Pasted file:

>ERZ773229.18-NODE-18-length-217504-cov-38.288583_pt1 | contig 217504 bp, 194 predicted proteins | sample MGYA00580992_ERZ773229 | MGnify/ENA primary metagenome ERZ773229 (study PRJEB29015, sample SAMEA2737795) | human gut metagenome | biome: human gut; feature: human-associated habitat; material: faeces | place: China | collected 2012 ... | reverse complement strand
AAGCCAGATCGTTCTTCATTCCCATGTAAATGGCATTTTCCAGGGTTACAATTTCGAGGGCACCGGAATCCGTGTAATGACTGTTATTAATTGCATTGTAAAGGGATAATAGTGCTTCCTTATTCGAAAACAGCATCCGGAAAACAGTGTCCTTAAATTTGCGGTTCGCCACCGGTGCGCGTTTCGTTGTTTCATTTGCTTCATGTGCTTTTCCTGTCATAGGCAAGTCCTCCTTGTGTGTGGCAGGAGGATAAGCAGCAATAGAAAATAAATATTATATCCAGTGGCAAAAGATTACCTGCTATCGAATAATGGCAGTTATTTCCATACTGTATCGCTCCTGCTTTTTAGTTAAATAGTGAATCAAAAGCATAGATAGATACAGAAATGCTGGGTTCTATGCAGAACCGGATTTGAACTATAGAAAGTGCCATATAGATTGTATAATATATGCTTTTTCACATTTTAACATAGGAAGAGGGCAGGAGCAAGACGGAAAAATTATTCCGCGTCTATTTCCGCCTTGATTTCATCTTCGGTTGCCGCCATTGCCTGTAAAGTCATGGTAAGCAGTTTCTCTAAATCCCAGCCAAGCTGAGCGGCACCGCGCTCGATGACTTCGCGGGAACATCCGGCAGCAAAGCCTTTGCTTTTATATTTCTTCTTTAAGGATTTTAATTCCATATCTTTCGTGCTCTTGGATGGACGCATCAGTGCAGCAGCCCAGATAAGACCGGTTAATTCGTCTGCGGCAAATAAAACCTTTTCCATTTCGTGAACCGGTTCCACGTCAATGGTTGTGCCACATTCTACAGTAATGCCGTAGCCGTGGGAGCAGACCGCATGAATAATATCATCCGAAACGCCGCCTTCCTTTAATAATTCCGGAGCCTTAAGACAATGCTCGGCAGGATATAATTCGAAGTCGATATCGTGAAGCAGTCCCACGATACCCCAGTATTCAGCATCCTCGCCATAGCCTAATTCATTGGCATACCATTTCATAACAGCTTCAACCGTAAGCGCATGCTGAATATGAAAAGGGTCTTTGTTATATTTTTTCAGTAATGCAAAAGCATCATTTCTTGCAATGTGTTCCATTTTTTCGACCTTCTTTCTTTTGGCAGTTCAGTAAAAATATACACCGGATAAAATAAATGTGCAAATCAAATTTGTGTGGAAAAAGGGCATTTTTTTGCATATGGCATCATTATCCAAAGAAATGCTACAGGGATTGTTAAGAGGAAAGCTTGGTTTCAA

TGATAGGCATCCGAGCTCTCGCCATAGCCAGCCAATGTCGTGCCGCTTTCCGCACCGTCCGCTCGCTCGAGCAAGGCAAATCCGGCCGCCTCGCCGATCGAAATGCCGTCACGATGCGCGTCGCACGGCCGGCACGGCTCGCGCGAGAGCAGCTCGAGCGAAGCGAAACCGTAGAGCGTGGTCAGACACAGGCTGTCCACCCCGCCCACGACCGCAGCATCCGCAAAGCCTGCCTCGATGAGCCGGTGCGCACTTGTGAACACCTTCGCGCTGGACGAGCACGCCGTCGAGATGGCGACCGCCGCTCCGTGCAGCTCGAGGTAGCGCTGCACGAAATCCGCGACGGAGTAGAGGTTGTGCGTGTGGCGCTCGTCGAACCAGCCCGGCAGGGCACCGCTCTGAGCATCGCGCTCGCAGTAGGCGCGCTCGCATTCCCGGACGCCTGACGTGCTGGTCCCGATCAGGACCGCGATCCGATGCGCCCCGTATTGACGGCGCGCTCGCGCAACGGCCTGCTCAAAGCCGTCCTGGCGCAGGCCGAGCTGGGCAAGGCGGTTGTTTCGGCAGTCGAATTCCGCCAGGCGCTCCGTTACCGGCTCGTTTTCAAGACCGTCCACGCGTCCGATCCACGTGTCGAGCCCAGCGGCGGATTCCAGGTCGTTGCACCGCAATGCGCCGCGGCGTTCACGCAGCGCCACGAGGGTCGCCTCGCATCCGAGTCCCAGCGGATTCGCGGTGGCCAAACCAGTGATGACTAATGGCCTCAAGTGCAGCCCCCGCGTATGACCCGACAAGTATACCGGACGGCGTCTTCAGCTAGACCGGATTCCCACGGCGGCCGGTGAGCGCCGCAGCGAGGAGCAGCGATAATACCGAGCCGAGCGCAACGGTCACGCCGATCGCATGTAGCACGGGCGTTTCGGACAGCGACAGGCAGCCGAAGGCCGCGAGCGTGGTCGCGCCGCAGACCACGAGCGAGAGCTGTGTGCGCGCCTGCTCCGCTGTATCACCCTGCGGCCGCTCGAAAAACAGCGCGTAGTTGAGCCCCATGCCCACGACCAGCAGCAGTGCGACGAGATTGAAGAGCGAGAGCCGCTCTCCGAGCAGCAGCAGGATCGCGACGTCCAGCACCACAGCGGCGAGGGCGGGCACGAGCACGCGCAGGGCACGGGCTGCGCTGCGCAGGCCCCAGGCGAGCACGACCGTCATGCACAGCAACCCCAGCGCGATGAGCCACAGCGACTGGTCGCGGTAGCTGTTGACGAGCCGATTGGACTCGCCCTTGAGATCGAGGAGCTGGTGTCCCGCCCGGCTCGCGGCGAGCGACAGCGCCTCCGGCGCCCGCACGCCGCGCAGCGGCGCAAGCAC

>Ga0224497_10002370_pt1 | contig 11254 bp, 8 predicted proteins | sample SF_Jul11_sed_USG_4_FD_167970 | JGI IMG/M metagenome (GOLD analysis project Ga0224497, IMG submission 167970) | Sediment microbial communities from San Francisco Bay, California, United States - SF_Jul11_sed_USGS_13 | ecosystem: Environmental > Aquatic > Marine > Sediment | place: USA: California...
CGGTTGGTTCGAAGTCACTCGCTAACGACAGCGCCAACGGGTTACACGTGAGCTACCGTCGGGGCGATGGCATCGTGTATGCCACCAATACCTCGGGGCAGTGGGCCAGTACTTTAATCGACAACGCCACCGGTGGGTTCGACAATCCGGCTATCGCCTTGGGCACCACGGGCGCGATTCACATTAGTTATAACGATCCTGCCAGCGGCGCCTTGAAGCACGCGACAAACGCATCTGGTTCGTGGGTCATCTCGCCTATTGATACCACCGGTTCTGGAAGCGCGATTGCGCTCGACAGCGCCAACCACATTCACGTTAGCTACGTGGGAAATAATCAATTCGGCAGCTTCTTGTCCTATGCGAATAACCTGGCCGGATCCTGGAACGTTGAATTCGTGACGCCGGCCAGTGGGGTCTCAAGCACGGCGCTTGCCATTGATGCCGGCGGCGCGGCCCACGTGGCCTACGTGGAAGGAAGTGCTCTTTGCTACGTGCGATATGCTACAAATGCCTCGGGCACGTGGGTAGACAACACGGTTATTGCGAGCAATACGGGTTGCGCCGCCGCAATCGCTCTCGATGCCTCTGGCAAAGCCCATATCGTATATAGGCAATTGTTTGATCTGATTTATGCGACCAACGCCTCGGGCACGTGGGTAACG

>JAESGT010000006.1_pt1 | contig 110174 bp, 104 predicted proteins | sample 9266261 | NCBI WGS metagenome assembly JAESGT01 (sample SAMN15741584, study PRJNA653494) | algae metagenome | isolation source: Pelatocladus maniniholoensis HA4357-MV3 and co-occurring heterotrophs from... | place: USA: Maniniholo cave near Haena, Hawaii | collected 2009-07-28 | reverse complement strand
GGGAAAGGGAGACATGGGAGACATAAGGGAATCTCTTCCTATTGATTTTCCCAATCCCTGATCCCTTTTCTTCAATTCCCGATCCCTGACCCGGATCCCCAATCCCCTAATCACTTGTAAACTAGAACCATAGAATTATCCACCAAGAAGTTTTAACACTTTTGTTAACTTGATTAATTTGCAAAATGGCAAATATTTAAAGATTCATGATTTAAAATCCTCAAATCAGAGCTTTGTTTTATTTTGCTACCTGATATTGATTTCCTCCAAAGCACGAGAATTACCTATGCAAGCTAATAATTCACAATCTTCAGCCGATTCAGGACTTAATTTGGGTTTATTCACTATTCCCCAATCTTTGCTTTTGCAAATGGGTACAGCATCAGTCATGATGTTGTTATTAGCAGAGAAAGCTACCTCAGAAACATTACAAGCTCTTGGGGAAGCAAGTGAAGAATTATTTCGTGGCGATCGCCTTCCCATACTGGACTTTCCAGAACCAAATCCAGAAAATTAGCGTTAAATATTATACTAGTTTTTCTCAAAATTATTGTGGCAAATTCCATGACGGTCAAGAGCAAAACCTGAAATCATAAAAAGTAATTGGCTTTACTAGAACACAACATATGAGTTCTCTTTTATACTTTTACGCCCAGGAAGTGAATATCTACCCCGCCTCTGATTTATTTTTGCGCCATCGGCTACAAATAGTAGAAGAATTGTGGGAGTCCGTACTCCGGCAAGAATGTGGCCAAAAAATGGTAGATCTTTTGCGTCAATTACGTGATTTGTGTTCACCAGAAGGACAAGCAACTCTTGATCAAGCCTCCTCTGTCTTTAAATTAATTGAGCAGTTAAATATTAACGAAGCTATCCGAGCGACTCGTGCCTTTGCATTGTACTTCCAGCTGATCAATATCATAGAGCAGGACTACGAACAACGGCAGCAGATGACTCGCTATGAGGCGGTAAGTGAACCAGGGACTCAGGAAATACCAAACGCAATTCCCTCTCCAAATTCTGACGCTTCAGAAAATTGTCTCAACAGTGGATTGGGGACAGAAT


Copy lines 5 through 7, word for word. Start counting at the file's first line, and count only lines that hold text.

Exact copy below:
CGGTTGGTTCGAAGTCACTCGCTAACGACAGCGCCAACGGGTTACACGTGAGCTACCGTCGGGGCGATGGCATCGTGTATGCCACCAATACCTCGGGGCAGTGGGCCAGTACTTTAATCGACAACGCCACCGGTGGGTTCGACAATCCGGCTATCGCCTTGGGCACCACGGGCGCGATTCACATTAGTTATAACGATCCTGCCAGCGGCGCCTTGAAGCACGCGACAAACGCATCTGGTTCGTGGGTCATCTCGCCTATTGATACCACCGGTTCTGGAAGCGCGATTGCGCTCGACAGCGCCAACCACATTCACGTTAGCTACGTGGGAAATAATCAATTCGGCAGCTTCTTGTCCTATGCGAATAACCTGGCCGGATCCTGGAACGTTGAATTCGTGACGCCGGCCAGTGGGGTCTCAAGCACGGCGCTTGCCATTGATGCCGGCGGCGCGGCCCACGTGGCCTACGTGGAAGGAAGTGCTCTTTGCTACGTGCGATATGCTACAAATGCCTCGGGCACGTGGGTAGACAACACGGTTATTGCGAGCAATACGGGTTGCGCCGCCGCAATCGCTCTCGATGCCTCTGGCAAAGCCCATATCGTATATAGGCAATTGTTTGATCTGATTTATGCGACCAACGCCTCGGGCACGTGGGTAACG

>JAESGT010000006.1_pt1 | contig 110174 bp, 104 predicted proteins | sample 9266261 | NCBI WGS metagenome assembly JAESGT01 (sample SAMN15741584, study PRJNA653494) | algae metagenome | isolation source: Pelatocladus maniniholoensis HA4357-MV3 and co-occurring heterotrophs from... | place: USA: Maniniholo cave near Haena, Hawaii | collected 2009-07-28 | reverse complement strand
GGGAAAGGGAGACATGGGAGACATAAGGGAATCTCTTCCTATTGATTTTCCCAATCCCTGATCCCTTTTCTTCAATTCCCGATCCCTGACCCGGATCCCCAATCCCCTAATCACTTGTAAACTAGAACCATAGAATTATCCACCAAGAAGTTTTAACACTTTTGTTAACTTGATTAATTTGCAAAATGGCAAATATTTAAAGATTCATGATTTAAAATCCTCAAATCAGAGCTTTGTTTTATTTTGCTACCTGATATTGATTTCCTCCAAAGCACGAGAATTACCTATGCAAGCTAATAATTCACAATCTTCAGCCGATTCAGGACTTAATTTGGGTTTATTCACTATTCCCCAATCTTTGCTTTTGCAAATGGGTACAGCATCAGTCATGATGTTGTTATTAGCAGAGAAAGCTACCTCAGAAACATTACAAGCTCTTGGGGAAGCAAGTGAAGAATTATTTCGTGGCGATCGCCTTCCCATACTGGACTTTCCAGAACCAAATCCAGAAAATTAGCGTTAAATATTATACTAGTTTTTCTCAAAATTATTGTGGCAAATTCCATGACGGTCAAGAGCAAAACCTGAAATCATAAAAAGTAATTGGCTTTACTAGAACACAACATATGAGTTCTCTTTTATACTTTTACGCCCAGGAAGTGAATATCTACCCCGCCTCTGATTTATTTTTGCGCCATCGGCTACAAATAGTAGAAGAATTGTGGGAGTCCGTACTCCGGCAAGAATGTGGCCAAAAAATGGTAGATCTTTTGCGTCAATTACGTGATTTGTGTTCACCAGAAGGACAAGCAACTCTTGATCAAGCCTCCTCTGTCTTTAAATTAATTGAGCAGTTAAATATTAACGAAGCTATCCGAGCGACTCGTGCCTTTGCATTGTACTTCCAGCTGATCAATATCATAGAGCAGGACTACGAACAACGGCAGCAGATGACTCGCTATGAGGCGGTAAGTGAACCAGGGACTCAGGAAATACCAAACGCAATTCCCTCTCCAAATTCTGACGCTTCAGAAAATTGTCTCAACAGTGGATTGGGGACAGAAT